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Paul (Eliot) Green 1894–1981

American dramatist, novelist, and short story writer.

Throughout his career, Green's best work incorporated a respect for American tradition and folklore, along with a realistic and sensitive portrayal of the dignity of the oppressed individual.

Green's first full-length play, In Abraham's Bosom, won the 1927 Pulitzer Prize for drama. The play concerns the plight of an ambitious young black man whose attempts to improve his life end in tragic failure.

The Lost Colony, a depiction of the first British settlement in America, was performed at an outdoor theater and began a series of historical regional plays written by Green. As Green saw it, the restrictions of the Broadway theater could not "contain the richness of [the American] tradition." He called his plays "symphonic dramas," a mixture of dialogue, music, and dance.

(See also Contemporary Authors, Vols. 5-8, rev. ed., Vol. 103 [obituary]; Contemporary Authors New Revision Series, Vol. 3; Dictionary of Literary Biography, Vols. 7, 9; and Dictionary of Literary Biography Yearbook: 1981.)

Barrett H. Clark

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[Paul Green has] evolved a type of lyrical folk drama unlike anything that has so far been written in this country. Such plays as The End of the Row and In Abraham's Bosom are as firmly rooted in the soil of the South as Deep River or Swing Low, Sweet Chariot. The more I read of his most significant work, the more firmly am I convinced that Mr. Green is doing for our drama what the writers of the spirituals have done for Negro music. I think our theater has found here an artist of rare gifts. I must qualify this statement, not because I hesitate to speak out what I feel or because I want to wait for Mr. Green's later plays to justify my first enthusiasm; I am just a little skeptical as to whether our theater, as it is now organized and run, is ready to give Mr. Green's plays the chance they ought to have. (pp. vii-viii)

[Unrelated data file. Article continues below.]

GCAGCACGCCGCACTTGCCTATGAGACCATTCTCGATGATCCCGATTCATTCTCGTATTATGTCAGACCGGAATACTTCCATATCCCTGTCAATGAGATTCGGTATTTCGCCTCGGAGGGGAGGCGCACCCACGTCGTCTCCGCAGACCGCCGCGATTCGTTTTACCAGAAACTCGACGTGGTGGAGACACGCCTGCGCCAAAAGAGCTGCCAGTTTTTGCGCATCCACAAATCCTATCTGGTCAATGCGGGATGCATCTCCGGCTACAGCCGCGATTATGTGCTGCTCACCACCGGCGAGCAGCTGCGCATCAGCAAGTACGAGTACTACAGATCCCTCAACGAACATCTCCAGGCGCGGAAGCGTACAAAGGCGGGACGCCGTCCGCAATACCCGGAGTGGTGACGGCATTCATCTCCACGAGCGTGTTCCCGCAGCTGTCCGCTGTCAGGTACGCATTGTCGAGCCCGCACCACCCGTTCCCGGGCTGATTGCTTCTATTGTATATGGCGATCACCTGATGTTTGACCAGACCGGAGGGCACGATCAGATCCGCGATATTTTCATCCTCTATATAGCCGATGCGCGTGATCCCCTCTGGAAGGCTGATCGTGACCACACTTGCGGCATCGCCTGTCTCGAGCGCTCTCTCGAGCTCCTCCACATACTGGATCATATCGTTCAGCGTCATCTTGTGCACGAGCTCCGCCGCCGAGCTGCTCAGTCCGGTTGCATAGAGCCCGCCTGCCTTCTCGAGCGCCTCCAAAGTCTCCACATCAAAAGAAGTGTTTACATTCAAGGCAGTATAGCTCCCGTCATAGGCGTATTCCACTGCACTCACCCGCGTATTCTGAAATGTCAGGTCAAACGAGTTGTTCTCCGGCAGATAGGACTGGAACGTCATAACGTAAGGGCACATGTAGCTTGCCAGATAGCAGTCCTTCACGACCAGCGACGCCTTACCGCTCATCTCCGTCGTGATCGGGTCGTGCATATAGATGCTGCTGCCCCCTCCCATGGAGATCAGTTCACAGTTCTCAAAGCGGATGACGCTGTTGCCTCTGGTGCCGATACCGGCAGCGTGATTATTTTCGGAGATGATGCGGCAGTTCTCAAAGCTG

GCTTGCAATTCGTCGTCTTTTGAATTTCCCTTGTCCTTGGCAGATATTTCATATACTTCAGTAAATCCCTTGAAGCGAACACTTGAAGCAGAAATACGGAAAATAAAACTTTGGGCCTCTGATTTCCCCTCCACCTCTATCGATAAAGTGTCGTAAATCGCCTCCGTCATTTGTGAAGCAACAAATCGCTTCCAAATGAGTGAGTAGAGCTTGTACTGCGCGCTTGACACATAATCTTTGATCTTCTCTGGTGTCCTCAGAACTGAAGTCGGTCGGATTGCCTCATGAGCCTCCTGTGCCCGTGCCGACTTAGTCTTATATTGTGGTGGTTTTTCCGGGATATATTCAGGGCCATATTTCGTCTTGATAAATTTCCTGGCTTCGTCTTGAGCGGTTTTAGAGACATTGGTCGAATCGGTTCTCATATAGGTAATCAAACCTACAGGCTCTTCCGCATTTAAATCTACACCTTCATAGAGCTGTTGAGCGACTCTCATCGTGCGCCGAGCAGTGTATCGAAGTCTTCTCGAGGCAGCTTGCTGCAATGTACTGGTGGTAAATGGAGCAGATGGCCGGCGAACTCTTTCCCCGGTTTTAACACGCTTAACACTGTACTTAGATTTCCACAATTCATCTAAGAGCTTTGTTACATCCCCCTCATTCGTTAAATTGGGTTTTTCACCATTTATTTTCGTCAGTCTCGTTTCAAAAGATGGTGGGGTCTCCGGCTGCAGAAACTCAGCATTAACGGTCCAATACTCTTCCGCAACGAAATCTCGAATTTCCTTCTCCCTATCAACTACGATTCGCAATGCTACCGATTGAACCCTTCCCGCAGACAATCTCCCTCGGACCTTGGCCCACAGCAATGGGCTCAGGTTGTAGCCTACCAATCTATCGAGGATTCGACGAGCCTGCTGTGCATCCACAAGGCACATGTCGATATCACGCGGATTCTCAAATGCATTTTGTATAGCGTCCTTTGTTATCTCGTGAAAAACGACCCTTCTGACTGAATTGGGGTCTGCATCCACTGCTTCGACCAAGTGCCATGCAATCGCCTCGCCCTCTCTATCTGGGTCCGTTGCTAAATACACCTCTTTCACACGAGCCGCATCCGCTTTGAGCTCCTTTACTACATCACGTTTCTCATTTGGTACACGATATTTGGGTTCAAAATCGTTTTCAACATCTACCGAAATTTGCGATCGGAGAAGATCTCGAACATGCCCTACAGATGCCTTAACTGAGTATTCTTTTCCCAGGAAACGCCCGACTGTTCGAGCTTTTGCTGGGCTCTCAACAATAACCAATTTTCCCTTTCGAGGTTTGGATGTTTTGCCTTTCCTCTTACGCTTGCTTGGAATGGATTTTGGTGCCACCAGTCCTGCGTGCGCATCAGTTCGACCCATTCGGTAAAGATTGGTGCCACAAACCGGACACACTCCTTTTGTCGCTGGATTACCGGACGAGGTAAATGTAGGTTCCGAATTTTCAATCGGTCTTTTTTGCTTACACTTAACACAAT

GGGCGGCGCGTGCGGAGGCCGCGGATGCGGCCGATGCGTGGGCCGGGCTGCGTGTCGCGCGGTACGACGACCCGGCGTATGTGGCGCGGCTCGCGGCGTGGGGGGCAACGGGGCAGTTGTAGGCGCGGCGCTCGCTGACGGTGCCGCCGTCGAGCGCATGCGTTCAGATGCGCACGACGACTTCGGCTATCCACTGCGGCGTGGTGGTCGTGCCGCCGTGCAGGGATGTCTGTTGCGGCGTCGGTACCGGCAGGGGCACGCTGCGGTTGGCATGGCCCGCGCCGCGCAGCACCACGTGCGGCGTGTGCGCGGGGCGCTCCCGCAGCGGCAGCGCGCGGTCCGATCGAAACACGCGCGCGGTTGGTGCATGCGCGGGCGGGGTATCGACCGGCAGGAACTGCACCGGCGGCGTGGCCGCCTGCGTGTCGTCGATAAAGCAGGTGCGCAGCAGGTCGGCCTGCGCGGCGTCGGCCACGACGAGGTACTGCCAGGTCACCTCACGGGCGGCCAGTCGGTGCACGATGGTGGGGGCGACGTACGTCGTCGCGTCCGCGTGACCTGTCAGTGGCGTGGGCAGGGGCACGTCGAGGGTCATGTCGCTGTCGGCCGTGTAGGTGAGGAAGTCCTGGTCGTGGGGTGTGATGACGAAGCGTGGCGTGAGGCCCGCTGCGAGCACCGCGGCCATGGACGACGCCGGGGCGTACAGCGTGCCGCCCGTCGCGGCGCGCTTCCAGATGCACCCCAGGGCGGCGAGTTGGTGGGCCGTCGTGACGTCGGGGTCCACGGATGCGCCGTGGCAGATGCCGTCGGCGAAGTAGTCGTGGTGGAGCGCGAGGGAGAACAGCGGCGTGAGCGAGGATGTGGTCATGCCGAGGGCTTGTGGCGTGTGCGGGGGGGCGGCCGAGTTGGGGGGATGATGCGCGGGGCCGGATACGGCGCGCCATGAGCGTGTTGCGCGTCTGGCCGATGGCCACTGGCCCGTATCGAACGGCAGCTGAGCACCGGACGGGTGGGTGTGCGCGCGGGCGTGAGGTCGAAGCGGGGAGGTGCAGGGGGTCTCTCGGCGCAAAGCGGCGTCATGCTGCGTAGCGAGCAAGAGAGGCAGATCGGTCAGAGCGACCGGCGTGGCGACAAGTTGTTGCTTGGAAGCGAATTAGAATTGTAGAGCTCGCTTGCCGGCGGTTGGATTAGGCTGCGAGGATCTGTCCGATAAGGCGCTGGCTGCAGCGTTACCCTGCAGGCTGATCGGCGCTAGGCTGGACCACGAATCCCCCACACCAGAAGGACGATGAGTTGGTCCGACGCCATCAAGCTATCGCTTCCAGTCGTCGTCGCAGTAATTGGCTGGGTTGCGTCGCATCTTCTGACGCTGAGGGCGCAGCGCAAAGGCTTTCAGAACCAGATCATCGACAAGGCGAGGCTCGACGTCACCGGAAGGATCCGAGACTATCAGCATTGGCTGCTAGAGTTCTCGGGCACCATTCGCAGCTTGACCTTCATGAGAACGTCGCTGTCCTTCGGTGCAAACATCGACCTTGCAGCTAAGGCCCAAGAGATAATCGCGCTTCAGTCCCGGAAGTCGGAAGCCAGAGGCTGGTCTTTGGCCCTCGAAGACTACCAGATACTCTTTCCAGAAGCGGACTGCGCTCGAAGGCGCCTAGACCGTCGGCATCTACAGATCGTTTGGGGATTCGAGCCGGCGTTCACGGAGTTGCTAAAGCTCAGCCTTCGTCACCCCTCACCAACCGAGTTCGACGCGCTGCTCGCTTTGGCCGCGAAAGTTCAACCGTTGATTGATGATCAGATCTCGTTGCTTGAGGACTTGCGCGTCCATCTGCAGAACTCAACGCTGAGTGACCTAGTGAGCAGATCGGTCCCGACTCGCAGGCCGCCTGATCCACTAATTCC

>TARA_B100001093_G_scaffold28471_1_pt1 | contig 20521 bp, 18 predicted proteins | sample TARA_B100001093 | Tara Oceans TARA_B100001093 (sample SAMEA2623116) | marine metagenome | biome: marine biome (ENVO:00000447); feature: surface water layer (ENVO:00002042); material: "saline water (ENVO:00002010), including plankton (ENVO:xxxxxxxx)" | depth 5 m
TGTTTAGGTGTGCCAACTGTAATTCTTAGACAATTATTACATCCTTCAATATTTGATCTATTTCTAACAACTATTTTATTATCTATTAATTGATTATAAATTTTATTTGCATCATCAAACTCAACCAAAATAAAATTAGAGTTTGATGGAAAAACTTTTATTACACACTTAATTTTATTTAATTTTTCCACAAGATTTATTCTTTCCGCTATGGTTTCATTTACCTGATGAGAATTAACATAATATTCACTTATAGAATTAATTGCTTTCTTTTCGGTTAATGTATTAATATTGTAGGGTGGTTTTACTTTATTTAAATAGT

[White Dresses marks the first time], so far as I am aware, a dramatist has taken a Negro theme almost as old as our literature, and made it live in dramatic form. Mr. Green knows his Negroes, and like John Synge, that other artist who created literature as well as drama out of the folk idiom, he has made use of the commonest words and phrases, giving them new and surprising turns, and making of them a living speech. (p. xi)

The second of his characteristic Negro plays is The Prayer Meeting. It seems strange that this is the first successful attempt to introduce into our theater the full-blooded Negro, the healthy animal, neither a downright villain nor a dreamy Uncle Tom's Cabin sort of sentimentalist. Mr. Green has learned from observation and experience that the Negro, living under the white man's civilization, has not had a pleasant time of it. The white man has given him religion, under the influence of which he often becomes a savage again; he has given him liquor, business methods, the vote, ambition, education; yet the Negro, only half assimilating what is theoretically his rightful heritage, finds himself up against the white man's prohibitions and prejudices.

But The Prayer Meeting is primarily a work of art, a human and not a sociological document. Mr. Green may care a good deal about the plight of the Negro, but his concern is primarily with human beings as individuals. This play is a marvelous exhibition of the vast fund of devilry in the soul of the Negro; it is a revelation of unsounded depths in the soul of the black man. With the...

(This entire section contains 1451 words.)

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instinct of a true dramatist, Mr. Green has taken a situation which is ready to hand. The Negro prayer meeting is a drama in itself, and I cannot understand why it has not been used before in a play. In this ready-made plot, the dramatist has simply set in motion a group of well-realized characters. He really needs no story at all, in the usual sense of the term, and no theatrical trickery.

The Prayer Meeting is a study in Negro psychology, with none of the disturbing elements introduced by white civilization. Sam Tucker skillfully introduces the tragic theme of the Negro in relation to the white man. The same theme is more tragically developed in the one-act version of In Abraham's Bosom. The Negro's effort to better himself by means of education is the basis of this tragic episode. It would be so easy to sentimentalize over Abraham's plight, to regard the play as a document; but there is nothing in it besides the human struggle. In treating the problems of the American Negro Mr. Green knows instinctively that the greatest problems are those that the human being must face as an individual.